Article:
I felt the end was drawing near, and taking my arms from around him, I started to seek an officer having the three little girls standing round his feet. I had not left him a second when I heard a shot and turning saw your Father staggering from the shock, but in one instant he recovered himself and was grappling with the fellow's pistol with both hands. I rushed in between them and clasping my darling round the neck placed my body between him and the man, who cocking his pistol would have shot again through me had not a comrade caught his hand with the remark "you have done enough." I shrieked ["]murder[!"] with all my power, your Father stood as calmly defiant as ever, the children screaming round our knees, and those demons gloating over our misery. In twenty minutes of longer, Lieut Doyle of [the] 8th Michigan came to us and through his influence we were allowed to go to the house, where he helped me bind up the wound until the arrival of Dr. Dunn. One of the men who had most strongly threatened your Father's life, came with us to the house, our self-appointed guard and remained in the room with his gunk all the time. While this had been transpiring the house had been pillaged from garrat [sic] to cellar, trunks broken, open[ed] & rifled, furniture chopped to pieces with axes, doors burst down, and your Grandma cursed and told if she did not give them 500 dollars they would burn the house over her d__n old head. They robbed Granville of everything he had.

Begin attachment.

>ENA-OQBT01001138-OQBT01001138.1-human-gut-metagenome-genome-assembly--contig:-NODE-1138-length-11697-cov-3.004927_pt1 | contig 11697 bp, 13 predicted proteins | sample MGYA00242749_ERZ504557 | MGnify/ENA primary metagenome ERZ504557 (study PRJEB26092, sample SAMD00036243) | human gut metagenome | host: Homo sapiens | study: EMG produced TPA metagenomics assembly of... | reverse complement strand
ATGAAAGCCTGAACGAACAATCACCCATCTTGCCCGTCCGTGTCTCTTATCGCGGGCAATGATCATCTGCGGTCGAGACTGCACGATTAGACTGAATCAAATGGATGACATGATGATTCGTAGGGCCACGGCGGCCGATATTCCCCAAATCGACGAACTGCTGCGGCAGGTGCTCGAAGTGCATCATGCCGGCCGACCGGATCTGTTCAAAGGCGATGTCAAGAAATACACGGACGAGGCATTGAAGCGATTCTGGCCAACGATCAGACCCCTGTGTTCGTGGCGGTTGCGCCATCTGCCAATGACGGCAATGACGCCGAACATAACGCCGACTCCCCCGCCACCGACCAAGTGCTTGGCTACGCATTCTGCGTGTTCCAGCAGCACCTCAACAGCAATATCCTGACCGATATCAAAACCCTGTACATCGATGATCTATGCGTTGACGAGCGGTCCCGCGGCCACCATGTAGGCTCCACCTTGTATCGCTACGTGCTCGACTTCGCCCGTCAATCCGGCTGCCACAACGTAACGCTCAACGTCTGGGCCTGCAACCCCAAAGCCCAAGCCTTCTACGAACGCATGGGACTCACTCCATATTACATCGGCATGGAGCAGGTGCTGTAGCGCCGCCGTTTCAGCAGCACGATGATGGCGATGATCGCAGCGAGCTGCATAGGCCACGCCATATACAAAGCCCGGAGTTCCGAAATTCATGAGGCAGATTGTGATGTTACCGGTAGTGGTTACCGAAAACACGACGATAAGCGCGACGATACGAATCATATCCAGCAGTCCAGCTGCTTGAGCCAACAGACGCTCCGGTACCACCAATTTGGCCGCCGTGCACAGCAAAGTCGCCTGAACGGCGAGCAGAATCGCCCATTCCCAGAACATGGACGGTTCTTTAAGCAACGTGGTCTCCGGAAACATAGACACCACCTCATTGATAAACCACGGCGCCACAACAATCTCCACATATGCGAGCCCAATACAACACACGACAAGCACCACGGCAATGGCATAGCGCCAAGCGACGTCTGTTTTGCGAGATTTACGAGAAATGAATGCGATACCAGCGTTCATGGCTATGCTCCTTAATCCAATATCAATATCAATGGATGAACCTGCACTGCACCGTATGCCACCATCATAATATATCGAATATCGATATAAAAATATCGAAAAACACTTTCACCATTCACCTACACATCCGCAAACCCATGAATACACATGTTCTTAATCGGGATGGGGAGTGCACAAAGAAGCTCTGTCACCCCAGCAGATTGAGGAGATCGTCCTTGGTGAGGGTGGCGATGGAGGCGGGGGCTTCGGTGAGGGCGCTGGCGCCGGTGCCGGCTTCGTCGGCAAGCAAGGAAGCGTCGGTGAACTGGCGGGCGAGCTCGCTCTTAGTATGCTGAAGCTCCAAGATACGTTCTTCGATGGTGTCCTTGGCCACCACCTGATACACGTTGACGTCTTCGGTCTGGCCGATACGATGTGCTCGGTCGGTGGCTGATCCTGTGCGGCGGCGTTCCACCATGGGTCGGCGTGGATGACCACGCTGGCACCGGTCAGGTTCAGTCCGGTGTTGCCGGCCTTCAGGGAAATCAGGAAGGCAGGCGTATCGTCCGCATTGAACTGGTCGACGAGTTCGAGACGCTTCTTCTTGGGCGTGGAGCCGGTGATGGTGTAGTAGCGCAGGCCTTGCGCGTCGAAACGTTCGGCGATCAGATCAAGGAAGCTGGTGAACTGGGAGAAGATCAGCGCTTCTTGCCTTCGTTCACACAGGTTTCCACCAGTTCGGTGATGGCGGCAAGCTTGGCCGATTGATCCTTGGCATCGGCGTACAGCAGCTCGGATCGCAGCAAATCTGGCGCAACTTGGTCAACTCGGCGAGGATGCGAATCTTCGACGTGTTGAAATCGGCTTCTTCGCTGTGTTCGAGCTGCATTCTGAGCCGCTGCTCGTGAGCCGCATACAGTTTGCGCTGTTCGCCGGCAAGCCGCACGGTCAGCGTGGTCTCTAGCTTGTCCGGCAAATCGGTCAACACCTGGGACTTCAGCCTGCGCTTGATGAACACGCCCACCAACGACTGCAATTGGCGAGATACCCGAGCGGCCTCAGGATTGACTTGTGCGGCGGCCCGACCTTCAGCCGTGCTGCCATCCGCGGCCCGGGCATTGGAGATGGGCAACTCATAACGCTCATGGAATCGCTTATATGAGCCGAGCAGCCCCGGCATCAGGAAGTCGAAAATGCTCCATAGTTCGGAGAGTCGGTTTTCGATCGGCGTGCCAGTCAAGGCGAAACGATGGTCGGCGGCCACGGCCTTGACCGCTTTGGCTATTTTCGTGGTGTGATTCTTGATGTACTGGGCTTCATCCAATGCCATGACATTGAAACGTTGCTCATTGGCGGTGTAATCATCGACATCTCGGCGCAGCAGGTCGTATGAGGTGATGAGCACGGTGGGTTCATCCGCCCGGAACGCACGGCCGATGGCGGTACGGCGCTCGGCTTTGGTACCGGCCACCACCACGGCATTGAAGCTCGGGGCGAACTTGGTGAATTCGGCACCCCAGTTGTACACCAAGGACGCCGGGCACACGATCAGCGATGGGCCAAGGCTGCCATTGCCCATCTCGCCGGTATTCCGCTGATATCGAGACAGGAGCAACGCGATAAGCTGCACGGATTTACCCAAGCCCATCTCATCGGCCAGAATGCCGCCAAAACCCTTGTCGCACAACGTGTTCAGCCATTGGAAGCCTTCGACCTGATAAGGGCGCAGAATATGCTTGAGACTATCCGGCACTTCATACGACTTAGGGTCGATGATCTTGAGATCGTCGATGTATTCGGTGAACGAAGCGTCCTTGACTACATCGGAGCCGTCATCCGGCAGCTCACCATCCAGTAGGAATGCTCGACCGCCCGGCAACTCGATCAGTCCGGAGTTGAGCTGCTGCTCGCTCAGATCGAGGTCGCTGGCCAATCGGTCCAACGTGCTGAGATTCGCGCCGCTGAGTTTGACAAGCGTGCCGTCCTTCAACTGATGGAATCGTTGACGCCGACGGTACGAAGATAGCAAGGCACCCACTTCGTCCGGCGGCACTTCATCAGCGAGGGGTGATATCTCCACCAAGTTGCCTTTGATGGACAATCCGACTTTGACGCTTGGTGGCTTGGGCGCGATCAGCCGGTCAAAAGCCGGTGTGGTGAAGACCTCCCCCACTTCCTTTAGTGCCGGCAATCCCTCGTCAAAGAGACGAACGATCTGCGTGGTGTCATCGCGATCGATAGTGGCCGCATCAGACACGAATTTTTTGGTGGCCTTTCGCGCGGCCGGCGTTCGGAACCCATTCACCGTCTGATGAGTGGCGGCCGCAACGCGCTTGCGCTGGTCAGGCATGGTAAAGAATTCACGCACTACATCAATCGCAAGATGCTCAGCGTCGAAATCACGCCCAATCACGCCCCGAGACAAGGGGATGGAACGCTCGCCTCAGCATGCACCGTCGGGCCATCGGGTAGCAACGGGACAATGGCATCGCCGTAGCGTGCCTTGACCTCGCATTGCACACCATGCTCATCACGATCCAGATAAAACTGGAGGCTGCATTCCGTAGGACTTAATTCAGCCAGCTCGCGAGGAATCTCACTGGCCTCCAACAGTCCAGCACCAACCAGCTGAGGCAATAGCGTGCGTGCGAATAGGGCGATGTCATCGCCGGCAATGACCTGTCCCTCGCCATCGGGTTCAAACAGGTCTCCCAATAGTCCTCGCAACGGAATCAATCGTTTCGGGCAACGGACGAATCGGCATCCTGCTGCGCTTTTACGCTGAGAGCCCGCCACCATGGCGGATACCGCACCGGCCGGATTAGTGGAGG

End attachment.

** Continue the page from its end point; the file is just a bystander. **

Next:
Now let me tell you how wonderfully God worked for our salvation, while those scenes were being enacted here, a man who had gone to Springfield to get a receipt for his horse, overheard the threats of those men, and going to Col Downey told him to go down and see us if he could. Boyd heard the same rumors, Col Shirley [?] Woodard also heard them & reported them to the Col who at their suggestion and from the noble instincts of his own heart, jumped into the saddle and with Boyd and an escort of 12 men, came under his whip and spur through the near way to our rescue. Not one moment too early did he come, their plundering almost done, the next act would have been murder and fire as was proved by their firing the straw in the cellar just after Col Downey came.